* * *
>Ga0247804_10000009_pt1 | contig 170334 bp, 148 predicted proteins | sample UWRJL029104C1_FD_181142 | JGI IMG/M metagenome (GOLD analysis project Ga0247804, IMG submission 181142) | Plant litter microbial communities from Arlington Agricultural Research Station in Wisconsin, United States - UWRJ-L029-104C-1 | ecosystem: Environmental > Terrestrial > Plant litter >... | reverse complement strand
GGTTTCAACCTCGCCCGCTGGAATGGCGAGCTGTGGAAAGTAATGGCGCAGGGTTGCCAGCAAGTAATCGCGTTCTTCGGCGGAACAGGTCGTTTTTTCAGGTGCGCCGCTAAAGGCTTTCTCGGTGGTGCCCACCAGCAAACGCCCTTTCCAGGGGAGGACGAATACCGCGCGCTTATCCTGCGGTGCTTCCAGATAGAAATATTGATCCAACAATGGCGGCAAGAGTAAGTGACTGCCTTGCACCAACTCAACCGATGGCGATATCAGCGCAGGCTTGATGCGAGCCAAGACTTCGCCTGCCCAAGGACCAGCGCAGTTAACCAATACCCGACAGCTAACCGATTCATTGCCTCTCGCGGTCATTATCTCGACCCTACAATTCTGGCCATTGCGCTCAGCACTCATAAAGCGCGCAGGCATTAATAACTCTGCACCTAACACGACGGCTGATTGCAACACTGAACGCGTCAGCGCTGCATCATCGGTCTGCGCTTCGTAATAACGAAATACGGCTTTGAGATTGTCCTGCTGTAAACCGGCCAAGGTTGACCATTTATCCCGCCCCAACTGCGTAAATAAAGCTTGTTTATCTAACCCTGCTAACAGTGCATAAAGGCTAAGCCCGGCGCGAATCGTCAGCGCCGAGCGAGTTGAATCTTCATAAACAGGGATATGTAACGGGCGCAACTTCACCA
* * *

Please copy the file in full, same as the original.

>Ga0247804_10000009_pt1 | contig 170334 bp, 148 predicted proteins | sample UWRJL029104C1_FD_181142 | JGI IMG/M metagenome (GOLD analysis project Ga0247804, IMG submission 181142) | Plant litter microbial communities from Arlington Agricultural Research Station in Wisconsin, United States - UWRJ-L029-104C-1 | ecosystem: Environmental > Terrestrial > Plant litter >... | reverse complement strand
GGTTTCAACCTCGCCCGCTGGAATGGCGAGCTGTGGAAAGTAATGGCGCAGGGTTGCCAGCAAGTAATCGCGTTCTTCGGCGGAACAGGTCGTTTTTTCAGGTGCGCCGCTAAAGGCTTTCTCGGTGGTGCCCACCAGCAAACGCCCTTTCCAGGGGAGGACGAATACCGCGCGCTTATCCTGCGGTGCTTCCAGATAGAAATATTGATCCAACAATGGCGGCAAGAGTAAGTGACTGCCTTGCACCAACTCAACCGATGGCGATATCAGCGCAGGCTTGATGCGAGCCAAGACTTCGCCTGCCCAAGGACCAGCGCAGTTAACCAATACCCGACAGCTAACCGATTCATTGCCTCTCGCGGTCATTATCTCGACCCTACAATTCTGGCCATTGCGCTCAGCACTCATAAAGCGCGCAGGCATTAATAACTCTGCACCTAACACGACGGCTGATTGCAACACTGAACGCGTCAGCGCTGCATCATCGGTCTGCGCTTCGTAATAACGAAATACGGCTTTGAGATTGTCCTGCTGTAAACCGGCCAAGGTTGACCATTTATCCCGCCCCAACTGCGTAAATAAAGCTTGTTTATCTAACCCTGCTAACAGTGCATAAAGGCTAAGCCCGGCGCGAATCGTCAGCGCCGAGCGAGTTGAATCTTCATAAACAGGGATATGTAACGGGCGCAACTTCACCA